Re: non-free firmware and d-i
Joey Hess <email@example.com> writes:
> Wouter Verhelst wrote:
>> * In case we're installing from the network, download (using a TFTP
>> client) a tarball with udebs from the same TFTP server we've booted
>> from (which would require us to figure out somehow where we booted
>> from). I *think* all netboot schemes involve TFTP, or am I wrong
>> This would sidestep having to fix libd-i and anna, although it's
>> obviously not a proper fix for the long term.
> d-i doesn't have a tftp client, adding one would bloat the image (one
> client for network downloads should be enough).
> AFAIK, there's no way to figure out where the system booted from. If
> there is, it's probably hardware-dependent.
> If you have a working linux network driver, d-i is already perfectly
> capable of downloading drivers, including non-free drivers, from a
> Debian mirror (see followups to my post), so this is a non-solution anyway.
As for figuring out where to get the file from you simply ask the
bootp/dhcp/pxe server. That already told the biod where to get files
and you just have to adjust the filename for the udeb.tar.
But if the network card needs firmware to work under linux it usualy
still manages to support netboot. But once linux takes over the card
can't be used anymore. And if the network card works under linux you
can just fetch udebs via http. So tftp won't help there.
>> With that, the only use case you're not supporting then is the case of a
>> hypothetical device which can be booted with use of the device's
>> firmware, but which can *not* use *any* of the relevant hardware (be it
>> floppy, cdrom, usb, hard disk, or network) unless at least one bit of
>> non-free software or whatever is loaded.
I have no floppy drive nor any disk that works reliable. I have a
cdrom in only one system. My USB stick is lost somewhere in my room
where I can never find it when I need it. The harddisk tends to be
empty when I want to install and the network needs firmware.
Damn, I'm stuck.
While I can solve the problem in various ways it is not very practical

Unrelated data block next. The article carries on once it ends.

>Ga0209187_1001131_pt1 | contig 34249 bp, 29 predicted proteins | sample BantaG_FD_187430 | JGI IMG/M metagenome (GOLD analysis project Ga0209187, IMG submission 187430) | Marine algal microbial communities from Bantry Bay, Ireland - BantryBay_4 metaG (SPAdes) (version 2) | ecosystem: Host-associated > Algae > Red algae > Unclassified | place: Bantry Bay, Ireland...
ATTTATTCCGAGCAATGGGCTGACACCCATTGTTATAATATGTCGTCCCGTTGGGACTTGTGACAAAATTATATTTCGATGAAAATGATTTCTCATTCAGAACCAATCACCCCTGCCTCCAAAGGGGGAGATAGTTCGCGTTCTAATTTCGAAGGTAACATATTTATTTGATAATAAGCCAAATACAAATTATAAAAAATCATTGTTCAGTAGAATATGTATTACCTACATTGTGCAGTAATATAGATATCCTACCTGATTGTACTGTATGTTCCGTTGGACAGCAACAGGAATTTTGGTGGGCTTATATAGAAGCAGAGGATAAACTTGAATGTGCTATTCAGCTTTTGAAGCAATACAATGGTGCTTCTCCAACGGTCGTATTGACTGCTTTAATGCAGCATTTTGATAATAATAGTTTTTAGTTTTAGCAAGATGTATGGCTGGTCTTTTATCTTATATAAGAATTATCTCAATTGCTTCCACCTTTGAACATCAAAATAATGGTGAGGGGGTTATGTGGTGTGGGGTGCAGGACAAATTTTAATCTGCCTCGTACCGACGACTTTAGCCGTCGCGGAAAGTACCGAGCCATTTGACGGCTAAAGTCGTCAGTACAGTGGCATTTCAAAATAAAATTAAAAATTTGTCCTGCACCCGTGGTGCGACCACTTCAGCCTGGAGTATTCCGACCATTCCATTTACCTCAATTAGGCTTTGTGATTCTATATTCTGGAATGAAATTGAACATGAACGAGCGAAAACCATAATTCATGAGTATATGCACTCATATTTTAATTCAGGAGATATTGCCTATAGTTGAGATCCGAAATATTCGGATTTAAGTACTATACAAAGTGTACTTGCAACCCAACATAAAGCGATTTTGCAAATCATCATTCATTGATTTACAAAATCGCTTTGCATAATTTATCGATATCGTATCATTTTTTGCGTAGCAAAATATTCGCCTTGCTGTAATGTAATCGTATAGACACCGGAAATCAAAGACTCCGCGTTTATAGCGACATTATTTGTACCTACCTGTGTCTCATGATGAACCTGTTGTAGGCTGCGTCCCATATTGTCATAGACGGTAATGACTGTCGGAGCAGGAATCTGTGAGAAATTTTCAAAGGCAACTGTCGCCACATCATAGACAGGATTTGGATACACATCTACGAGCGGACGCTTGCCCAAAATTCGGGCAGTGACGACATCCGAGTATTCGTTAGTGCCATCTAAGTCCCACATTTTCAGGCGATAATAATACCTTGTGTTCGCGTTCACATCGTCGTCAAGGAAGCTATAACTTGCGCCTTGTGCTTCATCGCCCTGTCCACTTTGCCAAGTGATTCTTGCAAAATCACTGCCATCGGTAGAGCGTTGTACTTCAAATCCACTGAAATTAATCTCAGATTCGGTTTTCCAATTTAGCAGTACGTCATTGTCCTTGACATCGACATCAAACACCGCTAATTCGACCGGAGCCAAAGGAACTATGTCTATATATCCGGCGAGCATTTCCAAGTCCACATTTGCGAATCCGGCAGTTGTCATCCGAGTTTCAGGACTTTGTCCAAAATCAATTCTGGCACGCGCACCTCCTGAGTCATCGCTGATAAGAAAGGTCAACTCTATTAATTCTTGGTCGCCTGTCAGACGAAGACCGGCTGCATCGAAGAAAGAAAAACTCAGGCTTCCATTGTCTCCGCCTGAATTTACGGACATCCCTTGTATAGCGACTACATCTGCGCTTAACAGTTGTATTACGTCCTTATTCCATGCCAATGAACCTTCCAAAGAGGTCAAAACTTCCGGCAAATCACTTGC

to do so. A non-free netboot image or a way to append the non-free
firmware to the netboot image would be much more convenient (and not
hard to provide to our users).
> There are lots of use-cases you may not be taking into account.
> Sometimes it's just not *practical* to use certian boot methods, even if
> the hardware supports them. Or you just can't afford to run around to
> all of the hundereds of machines you're netbooting for automated
> installs and stick a usb key in them for the firmware. There are many
> outre situations where d-i shines because it has a lot of flexability
> and can support many different installation approaches; when we remove
> some of that flexability, it does end up harming d-i.
>> With that, I'd think we'd be covering all cases; and while it'd still
>> require some work, I think it's going to be significantly less than what
>> you suggested in your first mail.
> I stand by my original estimate..
I don't believe adding non-free images to D-I that would include all
the firmware and drivers that are currently on D-I and omiting
whatever gets split out to non-free in the main image would take your
estimated 6 month. I estimate more like one weekend of work.
By adding the non-free udebs (the subset relevant to each image) to
the initramfs you don't loose access to the udebs, no hardware support
is dropped. And once you can get udebs you automatically get main and
non-free udebs already giving you all the remaining non-free drivers
and firmware that could be split out. Again no hardware support is
What changes is that the free images are castrated and the actualy
usable images get called non-free. But not the amount of hardware D-I
>> I'd be willing to do the hard work here, if needs be.
> I'm glad someone's interested in working on it!
> see shy jo